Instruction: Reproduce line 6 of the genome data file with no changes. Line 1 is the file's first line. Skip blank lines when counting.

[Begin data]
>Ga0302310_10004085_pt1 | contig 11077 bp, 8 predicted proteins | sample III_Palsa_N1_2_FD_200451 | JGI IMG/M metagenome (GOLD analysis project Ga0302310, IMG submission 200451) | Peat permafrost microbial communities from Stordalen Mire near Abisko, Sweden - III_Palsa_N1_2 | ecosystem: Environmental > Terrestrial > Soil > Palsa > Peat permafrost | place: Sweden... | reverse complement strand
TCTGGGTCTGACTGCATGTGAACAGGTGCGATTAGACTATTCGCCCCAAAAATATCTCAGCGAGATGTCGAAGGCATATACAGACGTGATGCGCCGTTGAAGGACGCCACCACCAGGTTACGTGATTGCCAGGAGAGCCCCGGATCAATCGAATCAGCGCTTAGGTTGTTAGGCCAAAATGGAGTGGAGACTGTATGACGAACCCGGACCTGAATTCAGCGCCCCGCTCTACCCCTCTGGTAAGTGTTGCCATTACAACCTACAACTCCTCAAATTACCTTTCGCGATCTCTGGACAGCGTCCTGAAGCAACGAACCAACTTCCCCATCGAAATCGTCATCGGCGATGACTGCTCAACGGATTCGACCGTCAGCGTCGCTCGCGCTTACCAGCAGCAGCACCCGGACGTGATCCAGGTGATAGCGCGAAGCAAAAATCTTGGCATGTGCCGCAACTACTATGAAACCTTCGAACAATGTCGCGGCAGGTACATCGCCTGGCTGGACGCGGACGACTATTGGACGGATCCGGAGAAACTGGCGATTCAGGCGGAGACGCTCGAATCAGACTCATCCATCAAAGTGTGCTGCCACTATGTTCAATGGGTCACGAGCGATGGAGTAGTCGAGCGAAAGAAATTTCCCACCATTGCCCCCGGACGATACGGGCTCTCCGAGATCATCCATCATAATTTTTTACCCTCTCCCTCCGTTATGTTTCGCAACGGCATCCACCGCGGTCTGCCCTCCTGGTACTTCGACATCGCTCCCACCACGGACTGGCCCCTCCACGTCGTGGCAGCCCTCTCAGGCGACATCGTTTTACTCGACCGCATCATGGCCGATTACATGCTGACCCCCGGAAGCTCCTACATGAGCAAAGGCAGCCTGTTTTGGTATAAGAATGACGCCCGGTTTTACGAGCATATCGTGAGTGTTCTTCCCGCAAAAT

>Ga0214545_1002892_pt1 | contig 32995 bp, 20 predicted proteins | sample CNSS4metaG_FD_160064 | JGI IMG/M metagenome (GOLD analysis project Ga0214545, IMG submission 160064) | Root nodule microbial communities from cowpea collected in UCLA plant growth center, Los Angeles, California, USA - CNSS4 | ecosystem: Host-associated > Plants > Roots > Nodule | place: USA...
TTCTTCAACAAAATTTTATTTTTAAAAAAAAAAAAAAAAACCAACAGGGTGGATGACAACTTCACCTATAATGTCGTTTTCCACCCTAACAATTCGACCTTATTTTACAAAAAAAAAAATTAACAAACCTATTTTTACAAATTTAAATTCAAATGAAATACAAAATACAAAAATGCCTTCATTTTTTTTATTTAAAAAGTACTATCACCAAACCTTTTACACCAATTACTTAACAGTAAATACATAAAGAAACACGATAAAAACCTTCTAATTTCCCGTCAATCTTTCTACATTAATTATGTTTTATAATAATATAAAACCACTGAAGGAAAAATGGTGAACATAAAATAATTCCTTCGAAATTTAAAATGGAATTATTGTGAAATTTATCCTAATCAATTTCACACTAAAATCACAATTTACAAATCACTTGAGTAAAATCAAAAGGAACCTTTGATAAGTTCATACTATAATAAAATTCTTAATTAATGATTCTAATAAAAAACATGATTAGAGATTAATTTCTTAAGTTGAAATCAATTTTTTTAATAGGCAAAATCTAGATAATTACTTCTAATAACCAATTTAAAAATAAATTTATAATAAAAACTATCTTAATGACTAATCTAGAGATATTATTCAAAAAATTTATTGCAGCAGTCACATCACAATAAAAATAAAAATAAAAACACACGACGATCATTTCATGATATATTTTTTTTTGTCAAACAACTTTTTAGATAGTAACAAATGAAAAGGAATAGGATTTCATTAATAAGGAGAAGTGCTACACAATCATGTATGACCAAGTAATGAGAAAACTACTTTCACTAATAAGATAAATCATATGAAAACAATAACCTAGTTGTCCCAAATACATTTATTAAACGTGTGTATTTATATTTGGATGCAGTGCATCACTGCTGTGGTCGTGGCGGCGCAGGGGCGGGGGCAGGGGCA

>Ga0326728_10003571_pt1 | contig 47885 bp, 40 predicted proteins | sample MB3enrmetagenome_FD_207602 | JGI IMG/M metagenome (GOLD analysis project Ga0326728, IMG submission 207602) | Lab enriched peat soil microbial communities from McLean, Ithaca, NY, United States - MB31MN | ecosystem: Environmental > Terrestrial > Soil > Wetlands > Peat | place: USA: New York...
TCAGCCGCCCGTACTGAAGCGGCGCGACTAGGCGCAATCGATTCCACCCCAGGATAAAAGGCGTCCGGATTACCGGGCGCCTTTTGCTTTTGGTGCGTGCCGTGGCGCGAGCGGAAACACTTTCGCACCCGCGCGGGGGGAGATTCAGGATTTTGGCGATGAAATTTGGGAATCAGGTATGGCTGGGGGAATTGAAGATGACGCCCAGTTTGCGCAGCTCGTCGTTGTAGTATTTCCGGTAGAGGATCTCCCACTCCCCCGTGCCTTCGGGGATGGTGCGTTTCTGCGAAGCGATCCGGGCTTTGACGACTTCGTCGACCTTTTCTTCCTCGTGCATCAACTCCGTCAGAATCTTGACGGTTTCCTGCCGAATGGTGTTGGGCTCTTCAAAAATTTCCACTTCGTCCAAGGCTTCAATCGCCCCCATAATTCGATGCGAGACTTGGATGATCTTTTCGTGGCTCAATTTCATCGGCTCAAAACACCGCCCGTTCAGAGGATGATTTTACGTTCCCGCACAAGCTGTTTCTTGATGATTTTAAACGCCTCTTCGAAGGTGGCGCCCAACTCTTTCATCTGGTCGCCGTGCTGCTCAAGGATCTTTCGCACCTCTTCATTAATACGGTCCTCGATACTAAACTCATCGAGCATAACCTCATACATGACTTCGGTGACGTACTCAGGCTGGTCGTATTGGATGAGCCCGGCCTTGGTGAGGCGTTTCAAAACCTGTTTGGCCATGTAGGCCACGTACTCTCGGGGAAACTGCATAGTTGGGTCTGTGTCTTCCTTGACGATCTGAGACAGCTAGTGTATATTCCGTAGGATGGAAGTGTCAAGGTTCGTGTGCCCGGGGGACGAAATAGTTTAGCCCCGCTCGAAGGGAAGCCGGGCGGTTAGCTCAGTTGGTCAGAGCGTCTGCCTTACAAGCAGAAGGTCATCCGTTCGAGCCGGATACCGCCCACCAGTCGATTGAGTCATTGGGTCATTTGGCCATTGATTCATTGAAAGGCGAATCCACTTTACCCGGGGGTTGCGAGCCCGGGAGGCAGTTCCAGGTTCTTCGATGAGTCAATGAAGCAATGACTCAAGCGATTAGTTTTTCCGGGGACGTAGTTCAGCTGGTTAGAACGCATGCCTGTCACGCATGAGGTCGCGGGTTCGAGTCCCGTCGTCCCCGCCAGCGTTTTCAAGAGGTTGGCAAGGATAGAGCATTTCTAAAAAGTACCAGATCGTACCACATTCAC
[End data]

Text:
TCAGCCGCCCGTACTGAAGCGGCGCGACTAGGCGCAATCGATTCCACCCCAGGATAAAAGGCGTCCGGATTACCGGGCGCCTTTTGCTTTTGGTGCGTGCCGTGGCGCGAGCGGAAACACTTTCGCACCCGCGCGGGGGGAGATTCAGGATTTTGGCGATGAAATTTGGGAATCAGGTATGGCTGGGGGAATTGAAGATGACGCCCAGTTTGCGCAGCTCGTCGTTGTAGTATTTCCGGTAGAGGATCTCCCACTCCCCCGTGCCTTCGGGGATGGTGCGTTTCTGCGAAGCGATCCGGGCTTTGACGACTTCGTCGACCTTTTCTTCCTCGTGCATCAACTCCGTCAGAATCTTGACGGTTTCCTGCCGAATGGTGTTGGGCTCTTCAAAAATTTCCACTTCGTCCAAGGCTTCAATCGCCCCCATAATTCGATGCGAGACTTGGATGATCTTTTCGTGGCTCAATTTCATCGGCTCAAAACACCGCCCGTTCAGAGGATGATTTTACGTTCCCGCACAAGCTGTTTCTTGATGATTTTAAACGCCTCTTCGAAGGTGGCGCCCAACTCTTTCATCTGGTCGCCGTGCTGCTCAAGGATCTTTCGCACCTCTTCATTAATACGGTCCTCGATACTAAACTCATCGAGCATAACCTCATACATGACTTCGGTGACGTACTCAGGCTGGTCGTATTGGATGAGCCCGGCCTTGGTGAGGCGTTTCAAAACCTGTTTGGCCATGTAGGCCACGTACTCTCGGGGAAACTGCATAGTTGGGTCTGTGTCTTCCTTGACGATCTGAGACAGCTAGTGTATATTCCGTAGGATGGAAGTGTCAAGGTTCGTGTGCCCGGGGGACGAAATAGTTTAGCCCCGCTCGAAGGGAAGCCGGGCGGTTAGCTCAGTTGGTCAGAGCGTCTGCCTTACAAGCAGAAGGTCATCCGTTCGAGCCGGATACCGCCCACCAGTCGATTGAGTCATTGGGTCATTTGGCCATTGATTCATTGAAAGGCGAATCCACTTTACCCGGGGGTTGCGAGCCCGGGAGGCAGTTCCAGGTTCTTCGATGAGTCAATGAAGCAATGACTCAAGCGATTAGTTTTTCCGGGGACGTAGTTCAGCTGGTTAGAACGCATGCCTGTCACGCATGAGGTCGCGGGTTCGAGTCCCGTCGTCCCCGCCAGCGTTTTCAAGAGGTTGGCAAGGATAGAGCATTTCTAAAAAGTACCAGATCGTACCACATTCAC